It's also important to keep in mind that a commodity producer selling products at world dollar prices is likely to see an earlier impact on trade than a finished goods supplier. So an argument that because for example Argentina a decade ago had a big gain from devaluation, it does not follow that it should be applied without caveats to other economies.
This is an important debate, says Daniel Leigh, deputy division chief in the IMF's Research Department, and lead author of the report. “A disconnect between exchange rates and trade would complicate policymaking. It could weaken a key channel for the transmission of monetary policy, and complicate the reduction of trade imbalances, as in the case of imports exceeding exports, via the adjustment of relative trade prices.”
From exchange rates to trade: lessons from history
Concerns about a disconnect between exchange rates and trade are not new. Back in the 1980s, the US dollar depreciated, and the yen appreciated sharply after the 1985 Plaza Accord, but trade volumes were slow to adjust. Some commentators then suggested a disconnect between exchange rates and trade. But by the early 1990s, US and Japanese trade balances had adjusted, largely in line with the predictions of conventional models.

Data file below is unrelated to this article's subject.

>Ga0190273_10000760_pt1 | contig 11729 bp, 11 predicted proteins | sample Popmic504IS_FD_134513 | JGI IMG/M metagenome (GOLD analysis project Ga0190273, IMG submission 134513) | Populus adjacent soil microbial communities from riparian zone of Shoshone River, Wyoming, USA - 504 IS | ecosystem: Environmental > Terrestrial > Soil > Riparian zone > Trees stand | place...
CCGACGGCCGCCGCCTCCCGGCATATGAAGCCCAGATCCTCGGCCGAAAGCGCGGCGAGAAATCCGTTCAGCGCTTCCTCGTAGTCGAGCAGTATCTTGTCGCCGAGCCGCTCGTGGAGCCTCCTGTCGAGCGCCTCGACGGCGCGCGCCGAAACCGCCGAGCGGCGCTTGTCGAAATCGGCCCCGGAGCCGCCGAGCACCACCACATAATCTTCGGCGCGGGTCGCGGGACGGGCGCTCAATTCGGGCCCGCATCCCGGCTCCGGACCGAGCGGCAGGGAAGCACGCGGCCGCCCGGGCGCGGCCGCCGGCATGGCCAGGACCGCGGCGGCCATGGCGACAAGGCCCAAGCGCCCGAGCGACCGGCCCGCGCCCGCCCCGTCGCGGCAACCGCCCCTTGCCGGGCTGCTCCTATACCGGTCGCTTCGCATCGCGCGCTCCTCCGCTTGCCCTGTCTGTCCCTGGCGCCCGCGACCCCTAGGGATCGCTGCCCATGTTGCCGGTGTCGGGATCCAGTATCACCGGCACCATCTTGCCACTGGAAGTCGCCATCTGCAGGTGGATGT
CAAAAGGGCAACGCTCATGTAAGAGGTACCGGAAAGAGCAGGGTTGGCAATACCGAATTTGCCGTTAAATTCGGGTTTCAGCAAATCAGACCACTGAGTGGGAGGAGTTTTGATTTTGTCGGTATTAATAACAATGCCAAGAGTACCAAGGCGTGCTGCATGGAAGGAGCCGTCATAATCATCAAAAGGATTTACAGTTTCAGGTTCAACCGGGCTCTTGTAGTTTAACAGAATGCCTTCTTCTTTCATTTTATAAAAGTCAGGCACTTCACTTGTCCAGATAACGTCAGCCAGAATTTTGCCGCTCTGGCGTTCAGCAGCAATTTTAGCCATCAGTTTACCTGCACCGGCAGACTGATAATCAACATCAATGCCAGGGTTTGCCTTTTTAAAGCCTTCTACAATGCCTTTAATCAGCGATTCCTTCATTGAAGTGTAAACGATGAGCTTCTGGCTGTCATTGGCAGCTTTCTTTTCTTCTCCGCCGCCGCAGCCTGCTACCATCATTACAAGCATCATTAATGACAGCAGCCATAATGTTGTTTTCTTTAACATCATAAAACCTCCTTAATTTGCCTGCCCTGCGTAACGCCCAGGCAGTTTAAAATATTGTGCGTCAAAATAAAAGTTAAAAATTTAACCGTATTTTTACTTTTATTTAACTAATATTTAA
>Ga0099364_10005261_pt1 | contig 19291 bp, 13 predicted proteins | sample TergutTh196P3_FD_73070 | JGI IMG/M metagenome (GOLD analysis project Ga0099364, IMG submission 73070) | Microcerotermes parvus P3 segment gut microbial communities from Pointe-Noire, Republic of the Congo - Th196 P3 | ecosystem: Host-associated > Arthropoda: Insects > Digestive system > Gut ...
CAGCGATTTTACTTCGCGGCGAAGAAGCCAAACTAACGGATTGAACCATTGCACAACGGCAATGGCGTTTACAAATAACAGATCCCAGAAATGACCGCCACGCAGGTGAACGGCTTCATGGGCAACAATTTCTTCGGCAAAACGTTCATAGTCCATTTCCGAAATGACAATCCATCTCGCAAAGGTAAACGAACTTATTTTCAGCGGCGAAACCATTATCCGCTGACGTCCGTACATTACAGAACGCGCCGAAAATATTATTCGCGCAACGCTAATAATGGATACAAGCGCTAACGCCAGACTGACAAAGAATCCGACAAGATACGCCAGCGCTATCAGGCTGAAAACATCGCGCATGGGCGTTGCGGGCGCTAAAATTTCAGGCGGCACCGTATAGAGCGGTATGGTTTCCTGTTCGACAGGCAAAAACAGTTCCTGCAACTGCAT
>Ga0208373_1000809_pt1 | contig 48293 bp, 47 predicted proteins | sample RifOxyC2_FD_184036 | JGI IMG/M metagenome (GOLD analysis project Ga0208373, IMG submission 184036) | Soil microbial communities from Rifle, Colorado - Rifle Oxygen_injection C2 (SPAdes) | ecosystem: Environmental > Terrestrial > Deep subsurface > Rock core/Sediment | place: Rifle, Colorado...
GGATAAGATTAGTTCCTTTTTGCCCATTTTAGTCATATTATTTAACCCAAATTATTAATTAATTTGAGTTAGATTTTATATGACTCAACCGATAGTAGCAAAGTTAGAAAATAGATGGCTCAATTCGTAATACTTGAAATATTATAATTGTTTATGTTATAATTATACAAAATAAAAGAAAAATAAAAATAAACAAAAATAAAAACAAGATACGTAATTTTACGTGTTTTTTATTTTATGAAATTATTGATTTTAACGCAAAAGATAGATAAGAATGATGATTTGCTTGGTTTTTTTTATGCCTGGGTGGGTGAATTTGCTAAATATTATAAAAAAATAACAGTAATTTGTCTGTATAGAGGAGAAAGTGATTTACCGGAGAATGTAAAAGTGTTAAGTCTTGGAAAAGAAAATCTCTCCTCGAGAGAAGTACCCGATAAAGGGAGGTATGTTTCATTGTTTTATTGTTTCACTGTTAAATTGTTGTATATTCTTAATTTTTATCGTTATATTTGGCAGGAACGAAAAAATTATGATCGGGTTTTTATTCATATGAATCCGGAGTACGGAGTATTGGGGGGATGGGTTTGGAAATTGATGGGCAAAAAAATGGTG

The question is whether this time is different, or whether the apparent disconnect between exchange rates and trade will once again dissipate.
A new study, for the October 2015 World Economic Outlook, contributes to the debate by taking stock of the relationship between exchange rate movements and exports and imports.
The study examines the experience of both advanced and emerging market and developing economies over the past three decades—a broader sample than is typically examined. It uses both standard trade equations and an analysis of historical cases of large exchange rate movements.